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Also, this rainbow wig is legit gorgeous I wish I could afford it, its so beautiful, and I wanted to show you all, but WordPress doesn’t allow image links from Amazon. Last time I accidentally pasted the wrong link onto a WordPress post, WordPress actually shut this blog down within seconds, not giving me a chance to fix the problem, and I had to email them 5 or 6 times over 2 days to get them to understand that it was an honest mistake. I totally don’t get the weird and wonderful policies that various blogging sites have regarding their smallprint. I think now I have my own domain I’m allowed to do more advertising, but I look at some of the sites that have come up in reader over the past few months, wall-to-wall advertising, and I simply want to vomit in disgust. The whole marketing model is messed up if they make money from that shit. It’s like those trees falling in the woods and concussing bears who are trying to take a dump.

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Tripod or No Tripod?

In this article, I want to discuss the question: tripod or no tripod? ¬†Should I use a tripod for photography? ¬†The above picture is what happens when you don’t use a tripod on a long exposure.

‚ÄúA photograph can be an instant of life captured for eternity that will never cease looking back at you.‚ÄĚ
–¬†Brigitte Bardot

Tripods are a three legged stand that you can attach your camera to, so it stays put on the tripod. ¬†They are very useful for a range of photography and video situations. ¬†I’ve done several Youtube videos that wouldn’t have been possible without a tripod, because they stray from my usual camera setup, but I rarely use the tripod for photography. ¬†Should I use my tripod more? ¬†It got me thinking about when is an appropriate situation to use a tripod, and when they’re just a faff. ¬†Here I want to share my thoughts about¬†when it’s a good idea to use a tripod, and when it’s better to not bother. ¬†Add your own thoughts in the comments!

Pro’s of using a tripod:

1. They steady the camera.
If getting those horizontal and vertical lines is a challenge for you, then the spirit level on your tripod can be a fantastic tool, because you can just adjust the legs until you get a perfectly level picture. ¬†A lot of lenses these days have image stabilization but nothing beats a good tripod. ¬†I’ve said it before, but if you know how to take a good picture first time, it saves a lot of lost opportunities.
2. Your hands don’t get tired.
Holding a camera in an awkward position while you wait for the subject to get arranged can really tire your hands out – and hand shake is the enemy of a good picture.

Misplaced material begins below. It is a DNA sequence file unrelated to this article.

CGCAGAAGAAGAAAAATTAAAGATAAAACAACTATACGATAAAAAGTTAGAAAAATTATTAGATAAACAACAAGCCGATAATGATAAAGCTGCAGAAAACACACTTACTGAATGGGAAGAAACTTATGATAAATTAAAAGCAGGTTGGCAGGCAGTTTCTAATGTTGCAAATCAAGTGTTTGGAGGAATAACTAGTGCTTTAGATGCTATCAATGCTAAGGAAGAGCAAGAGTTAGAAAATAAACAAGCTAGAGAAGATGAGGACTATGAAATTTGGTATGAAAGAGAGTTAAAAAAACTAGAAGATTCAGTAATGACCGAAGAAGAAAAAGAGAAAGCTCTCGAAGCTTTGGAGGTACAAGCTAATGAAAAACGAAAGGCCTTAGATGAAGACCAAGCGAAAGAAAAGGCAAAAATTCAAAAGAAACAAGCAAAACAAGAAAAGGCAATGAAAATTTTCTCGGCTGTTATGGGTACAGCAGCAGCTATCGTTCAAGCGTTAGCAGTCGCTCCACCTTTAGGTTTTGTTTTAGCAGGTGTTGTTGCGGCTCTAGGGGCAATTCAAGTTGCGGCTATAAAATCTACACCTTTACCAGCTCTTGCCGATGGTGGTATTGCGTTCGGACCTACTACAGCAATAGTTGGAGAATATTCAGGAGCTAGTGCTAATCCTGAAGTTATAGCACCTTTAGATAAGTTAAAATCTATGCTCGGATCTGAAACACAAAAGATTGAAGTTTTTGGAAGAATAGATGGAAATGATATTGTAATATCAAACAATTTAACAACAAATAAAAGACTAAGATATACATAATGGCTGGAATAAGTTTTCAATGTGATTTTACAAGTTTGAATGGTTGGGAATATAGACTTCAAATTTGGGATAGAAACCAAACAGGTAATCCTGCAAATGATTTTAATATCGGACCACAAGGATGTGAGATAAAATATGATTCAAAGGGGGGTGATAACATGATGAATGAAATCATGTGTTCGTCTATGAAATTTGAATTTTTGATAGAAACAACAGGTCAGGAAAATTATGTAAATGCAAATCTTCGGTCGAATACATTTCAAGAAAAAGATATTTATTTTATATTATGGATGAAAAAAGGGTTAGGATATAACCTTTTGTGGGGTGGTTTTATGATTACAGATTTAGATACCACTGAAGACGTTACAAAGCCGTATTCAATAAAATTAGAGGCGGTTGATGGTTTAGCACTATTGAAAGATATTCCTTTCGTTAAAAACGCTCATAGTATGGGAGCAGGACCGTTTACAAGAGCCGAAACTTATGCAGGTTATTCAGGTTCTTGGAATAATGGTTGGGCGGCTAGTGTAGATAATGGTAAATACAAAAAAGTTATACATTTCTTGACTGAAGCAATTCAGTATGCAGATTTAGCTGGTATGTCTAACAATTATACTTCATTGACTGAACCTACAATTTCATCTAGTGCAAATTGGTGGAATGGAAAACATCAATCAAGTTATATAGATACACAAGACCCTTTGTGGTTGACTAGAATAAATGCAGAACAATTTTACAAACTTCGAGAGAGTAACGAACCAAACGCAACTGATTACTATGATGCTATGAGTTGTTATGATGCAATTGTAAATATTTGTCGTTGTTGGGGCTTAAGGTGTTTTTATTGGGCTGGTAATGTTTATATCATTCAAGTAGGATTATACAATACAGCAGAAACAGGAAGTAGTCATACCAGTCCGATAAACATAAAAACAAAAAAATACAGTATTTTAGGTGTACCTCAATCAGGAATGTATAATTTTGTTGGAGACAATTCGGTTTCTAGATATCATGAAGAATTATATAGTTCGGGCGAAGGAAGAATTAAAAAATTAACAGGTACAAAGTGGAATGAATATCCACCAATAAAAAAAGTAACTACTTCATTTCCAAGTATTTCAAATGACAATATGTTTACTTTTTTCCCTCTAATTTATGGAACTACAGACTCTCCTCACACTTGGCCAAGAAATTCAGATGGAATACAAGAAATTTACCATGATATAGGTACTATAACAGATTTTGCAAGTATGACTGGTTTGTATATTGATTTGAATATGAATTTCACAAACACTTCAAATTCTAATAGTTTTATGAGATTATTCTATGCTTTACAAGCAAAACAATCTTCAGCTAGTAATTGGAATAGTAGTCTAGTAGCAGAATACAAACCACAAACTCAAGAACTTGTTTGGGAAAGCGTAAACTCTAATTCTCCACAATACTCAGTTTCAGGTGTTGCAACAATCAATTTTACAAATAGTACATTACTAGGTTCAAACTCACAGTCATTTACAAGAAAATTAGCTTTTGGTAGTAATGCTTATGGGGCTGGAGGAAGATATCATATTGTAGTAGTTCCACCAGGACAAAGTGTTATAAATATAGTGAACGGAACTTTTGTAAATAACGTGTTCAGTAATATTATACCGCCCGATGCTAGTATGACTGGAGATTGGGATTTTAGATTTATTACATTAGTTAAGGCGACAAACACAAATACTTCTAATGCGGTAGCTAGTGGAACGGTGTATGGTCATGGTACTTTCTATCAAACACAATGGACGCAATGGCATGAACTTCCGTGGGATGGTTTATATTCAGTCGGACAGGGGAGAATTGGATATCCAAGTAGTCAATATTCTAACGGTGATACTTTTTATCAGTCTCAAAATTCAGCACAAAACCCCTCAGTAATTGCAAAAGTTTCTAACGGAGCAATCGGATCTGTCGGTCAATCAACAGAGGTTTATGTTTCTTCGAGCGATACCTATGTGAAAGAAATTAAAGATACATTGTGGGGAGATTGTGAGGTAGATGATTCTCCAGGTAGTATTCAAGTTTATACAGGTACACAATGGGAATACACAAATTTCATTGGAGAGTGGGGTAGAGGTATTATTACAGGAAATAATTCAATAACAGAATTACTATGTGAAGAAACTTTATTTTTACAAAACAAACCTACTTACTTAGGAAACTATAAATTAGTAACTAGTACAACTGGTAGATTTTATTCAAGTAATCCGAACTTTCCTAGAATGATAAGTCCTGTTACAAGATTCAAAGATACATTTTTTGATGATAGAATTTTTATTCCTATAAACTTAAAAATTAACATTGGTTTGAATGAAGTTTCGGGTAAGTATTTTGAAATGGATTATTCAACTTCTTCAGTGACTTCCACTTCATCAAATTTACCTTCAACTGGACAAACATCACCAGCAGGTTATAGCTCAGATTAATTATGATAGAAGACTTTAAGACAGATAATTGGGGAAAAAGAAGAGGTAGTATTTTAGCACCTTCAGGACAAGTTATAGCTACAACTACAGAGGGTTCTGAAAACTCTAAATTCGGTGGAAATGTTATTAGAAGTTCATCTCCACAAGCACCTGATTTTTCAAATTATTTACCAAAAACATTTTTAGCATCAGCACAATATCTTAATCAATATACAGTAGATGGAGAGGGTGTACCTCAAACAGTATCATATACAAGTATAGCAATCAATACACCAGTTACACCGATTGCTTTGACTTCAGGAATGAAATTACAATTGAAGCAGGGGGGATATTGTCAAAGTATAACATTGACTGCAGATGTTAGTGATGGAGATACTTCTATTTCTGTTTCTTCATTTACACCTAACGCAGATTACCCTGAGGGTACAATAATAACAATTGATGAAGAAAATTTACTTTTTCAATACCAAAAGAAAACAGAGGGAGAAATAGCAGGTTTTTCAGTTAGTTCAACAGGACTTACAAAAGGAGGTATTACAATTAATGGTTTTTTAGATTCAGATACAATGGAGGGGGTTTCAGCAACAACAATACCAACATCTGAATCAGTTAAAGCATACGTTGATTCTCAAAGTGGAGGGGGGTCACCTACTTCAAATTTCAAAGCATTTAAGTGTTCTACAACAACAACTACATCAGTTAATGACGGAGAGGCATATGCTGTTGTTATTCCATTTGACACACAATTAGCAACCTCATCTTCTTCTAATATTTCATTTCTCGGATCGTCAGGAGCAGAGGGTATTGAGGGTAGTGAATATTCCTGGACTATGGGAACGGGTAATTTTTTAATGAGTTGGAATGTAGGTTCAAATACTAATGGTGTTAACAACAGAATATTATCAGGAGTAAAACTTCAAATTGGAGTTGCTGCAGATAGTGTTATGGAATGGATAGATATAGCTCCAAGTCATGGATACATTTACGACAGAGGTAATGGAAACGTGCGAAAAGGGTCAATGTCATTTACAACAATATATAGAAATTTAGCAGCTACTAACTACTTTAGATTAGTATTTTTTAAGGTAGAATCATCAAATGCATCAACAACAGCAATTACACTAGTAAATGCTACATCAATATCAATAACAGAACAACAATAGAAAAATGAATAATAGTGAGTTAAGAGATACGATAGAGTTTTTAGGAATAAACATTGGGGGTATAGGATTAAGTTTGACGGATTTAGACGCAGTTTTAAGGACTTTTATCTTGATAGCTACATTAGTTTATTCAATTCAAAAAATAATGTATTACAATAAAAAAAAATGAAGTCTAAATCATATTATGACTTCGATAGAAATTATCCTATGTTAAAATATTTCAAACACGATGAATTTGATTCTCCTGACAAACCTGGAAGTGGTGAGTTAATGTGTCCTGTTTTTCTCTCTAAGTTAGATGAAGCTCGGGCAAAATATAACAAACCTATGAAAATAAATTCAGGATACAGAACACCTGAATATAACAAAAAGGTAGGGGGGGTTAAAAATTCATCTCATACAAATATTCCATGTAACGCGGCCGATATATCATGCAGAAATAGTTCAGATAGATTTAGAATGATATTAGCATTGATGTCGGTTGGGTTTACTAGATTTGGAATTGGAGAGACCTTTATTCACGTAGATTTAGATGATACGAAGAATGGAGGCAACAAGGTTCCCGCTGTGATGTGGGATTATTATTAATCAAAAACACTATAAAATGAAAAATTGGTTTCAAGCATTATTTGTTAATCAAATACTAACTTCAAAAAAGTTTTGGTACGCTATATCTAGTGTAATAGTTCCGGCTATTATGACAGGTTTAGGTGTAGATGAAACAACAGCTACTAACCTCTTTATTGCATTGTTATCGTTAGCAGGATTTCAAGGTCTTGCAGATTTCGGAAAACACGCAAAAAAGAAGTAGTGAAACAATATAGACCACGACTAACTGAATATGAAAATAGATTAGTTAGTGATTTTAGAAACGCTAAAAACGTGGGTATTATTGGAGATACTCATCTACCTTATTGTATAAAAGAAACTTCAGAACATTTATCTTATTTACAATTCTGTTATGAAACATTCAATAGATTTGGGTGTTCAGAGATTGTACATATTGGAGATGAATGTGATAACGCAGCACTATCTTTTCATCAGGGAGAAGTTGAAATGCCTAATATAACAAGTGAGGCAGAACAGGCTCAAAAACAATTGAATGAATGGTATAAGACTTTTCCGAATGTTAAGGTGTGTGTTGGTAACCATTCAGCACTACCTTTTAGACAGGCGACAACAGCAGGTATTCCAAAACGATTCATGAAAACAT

3. Essential for longer exposures e.g. astrophotography.
You literally cannot hold a camera still enough to get 30 second photos of space, unless you don’t have a heartbeat.
4. You can spend more time setting up the shot to make sure it’s perfect.
If your camera has a movable viewfinder, you can leave the camera in place and check whether everything you’ve arranged is in-shot.
5. You can learn how to compose the perfect shot.
This will probably¬†improve the quality of your future pictures. ¬†Pictures taken with tripods tend to come out either very static or very dynamic. ¬†There’s no way to really compose the perfect dynamic shot (e.g. sports pictures) because the subject is generally moving independently of the photographer’s control, but for static shots, having a tripod can help you practise framing and using different focus techniques (for example) on the exact same shot to see what works and what doesn’t.
6. You can use the 10 second (or longer) self timer
This enables people to take pictures, and get a good shot without needing anyone to hold the camera, e.g. for family portraits.

Con’s of using a tripod:

1. They add weight to your setup. ¬†Especially the ones that extend enough for you to stand up straight whilst using them – when you add a dolly (wheels) you’re looking at even more weight, and soon you’re going to need a trolley to cart it all around. ¬†There’s a reason cameramen tend to have very strong arms!
2. They add money to your photography expenses. ¬†Granted, you can pick up a tripod for pretty cheap on Amazon, but it’s still another thing to pay for, on top of all the other things you’ve already paid for, and some people simply don’t have the money for a tripod.
3. The ones for outdoor shots tend to be bulky. ¬†The flimsy cheap ones can blow over easily (or get knocked over) if you’re not careful because they’re too top-heavy; would you risk a $1000 (often significantly more) camera and lens combo on a $20 badly made tripod?
4. You can get lazy in your composition
This comes from not snapping pictures whilst holding the camera, and it can lead¬†to poorer quality pictures without the tripod. ¬†Some pro-tripod people don’t even believe it’s possible to get good pictures without using a tripod!

Conclusion: